I know a guy who rode a Killer Vee down the east coast 4 years ago over 900 miles and he still tours on it. The only things he changed on his was the handlebars and stem to give him a more upright position. He also has a rear rack on it. He may have changed wheels also.

The bottom line is don't buy a touring bike because someone tells you want a touring bike. Buy a touring bike because you want one.

If you want a touring bike obviously we take into account you are a big guy, IMO a 700c road touring bike isn't going to work very well for you , Most big guys I know are not comfortable on drop bars also a 700c wheelset is seldom as strong as a MTB's. IMO 26 " wheels are more durable and will handle your weight better.

Check out these offerings and see how they differ from your current ride. You may find your C-dale is only an accessory or two short of being one of these bikes

Here is an inexpensive 2005 touring bike that might interest you REI Safari

Here is a higher end Koga Miyata World Traveler( my personal favorite) https://usa.koga.com (click on touring)

Gunnar has a 26" touring bike with a suspension fork https://www.gunnarbikes.com/rocktour.php

The absolute strongest bike has not been built yet. but a 1986-1992 Specialized Stump jumper is pretty close, many of them have been turned into touring bikes.

Last edited by Cyclist0094; 01-23-05 at 01:17 AM.
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Old 01-23-05, 03:43 AM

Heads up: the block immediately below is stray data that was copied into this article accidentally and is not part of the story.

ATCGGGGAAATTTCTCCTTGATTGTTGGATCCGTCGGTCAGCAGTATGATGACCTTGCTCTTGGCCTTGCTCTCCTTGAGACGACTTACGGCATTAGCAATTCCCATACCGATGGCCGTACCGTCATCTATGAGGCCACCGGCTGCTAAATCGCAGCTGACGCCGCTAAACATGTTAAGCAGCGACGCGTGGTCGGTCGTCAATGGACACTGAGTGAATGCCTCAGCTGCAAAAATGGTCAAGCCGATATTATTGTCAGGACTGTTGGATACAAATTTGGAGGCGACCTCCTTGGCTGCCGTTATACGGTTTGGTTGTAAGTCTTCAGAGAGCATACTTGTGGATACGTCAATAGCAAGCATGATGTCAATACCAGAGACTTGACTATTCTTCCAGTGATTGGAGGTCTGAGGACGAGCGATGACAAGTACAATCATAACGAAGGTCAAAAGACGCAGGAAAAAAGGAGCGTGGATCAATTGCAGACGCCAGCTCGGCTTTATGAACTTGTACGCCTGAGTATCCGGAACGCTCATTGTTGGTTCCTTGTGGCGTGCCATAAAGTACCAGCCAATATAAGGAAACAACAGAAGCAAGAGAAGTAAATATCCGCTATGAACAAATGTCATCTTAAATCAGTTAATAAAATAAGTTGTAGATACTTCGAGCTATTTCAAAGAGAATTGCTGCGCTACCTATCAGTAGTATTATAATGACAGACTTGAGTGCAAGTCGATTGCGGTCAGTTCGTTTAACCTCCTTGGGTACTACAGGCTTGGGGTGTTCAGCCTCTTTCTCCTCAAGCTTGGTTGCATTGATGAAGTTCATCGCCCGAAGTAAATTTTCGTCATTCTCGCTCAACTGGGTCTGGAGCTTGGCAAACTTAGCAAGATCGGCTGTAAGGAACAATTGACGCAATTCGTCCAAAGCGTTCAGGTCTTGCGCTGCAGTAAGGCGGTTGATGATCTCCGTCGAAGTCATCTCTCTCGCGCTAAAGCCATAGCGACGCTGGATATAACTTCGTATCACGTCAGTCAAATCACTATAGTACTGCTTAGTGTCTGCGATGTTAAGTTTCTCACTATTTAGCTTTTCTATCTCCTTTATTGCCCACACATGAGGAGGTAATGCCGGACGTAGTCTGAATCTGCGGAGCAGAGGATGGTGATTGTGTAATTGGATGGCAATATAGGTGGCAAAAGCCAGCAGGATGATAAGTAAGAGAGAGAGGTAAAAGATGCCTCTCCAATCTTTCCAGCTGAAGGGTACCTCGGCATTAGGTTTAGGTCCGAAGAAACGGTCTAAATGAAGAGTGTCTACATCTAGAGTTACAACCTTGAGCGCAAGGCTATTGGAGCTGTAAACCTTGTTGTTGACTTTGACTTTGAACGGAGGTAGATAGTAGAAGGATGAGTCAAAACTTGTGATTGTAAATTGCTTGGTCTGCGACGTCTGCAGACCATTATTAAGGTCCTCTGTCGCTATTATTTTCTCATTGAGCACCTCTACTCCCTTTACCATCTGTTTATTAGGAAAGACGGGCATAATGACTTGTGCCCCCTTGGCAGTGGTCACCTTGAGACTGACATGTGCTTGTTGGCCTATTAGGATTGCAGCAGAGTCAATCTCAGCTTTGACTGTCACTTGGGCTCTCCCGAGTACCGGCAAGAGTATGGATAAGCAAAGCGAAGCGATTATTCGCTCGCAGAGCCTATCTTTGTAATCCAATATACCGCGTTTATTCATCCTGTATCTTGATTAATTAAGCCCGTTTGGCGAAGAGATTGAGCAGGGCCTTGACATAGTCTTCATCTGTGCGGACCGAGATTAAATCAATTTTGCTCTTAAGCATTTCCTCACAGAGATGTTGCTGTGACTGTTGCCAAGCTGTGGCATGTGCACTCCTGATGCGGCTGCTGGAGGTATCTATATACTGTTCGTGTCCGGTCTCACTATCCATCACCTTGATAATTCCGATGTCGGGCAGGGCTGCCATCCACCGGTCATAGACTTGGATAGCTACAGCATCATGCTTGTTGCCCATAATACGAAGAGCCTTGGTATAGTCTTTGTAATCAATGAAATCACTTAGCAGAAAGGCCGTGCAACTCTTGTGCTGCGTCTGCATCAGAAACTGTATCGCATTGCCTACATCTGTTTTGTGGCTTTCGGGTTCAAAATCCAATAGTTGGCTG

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Bruce gordon cycles (great value, skilled artesan, "bomb proof").

Waterfords adventure bike (I own one-outstanding, but now very pricey).

The Koga Miyata is killer, but very pricey as well.

Any older hard tail steel mountain bike frame that fits.

Hand built wheels from a master builder. I'd recommend decent wheels for anyone doing a lot of touring. My set is from Peter White, no problems (Budapest to Istanbul+a LOT of commuting).
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Old 01-23-05, 04:46 AM
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Originally Posted by sscyco
Check out the SUTRA by Kona.
Anyone know where to get geometry info on this frame? Specificly the chainstay length? The Kona site is barren...
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Old 01-23-05, 09:05 AM
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Originally Posted by Ziemas
Anyone know where to get geometry info on this frame? Specificly the chainstay length? The Kona site is barren...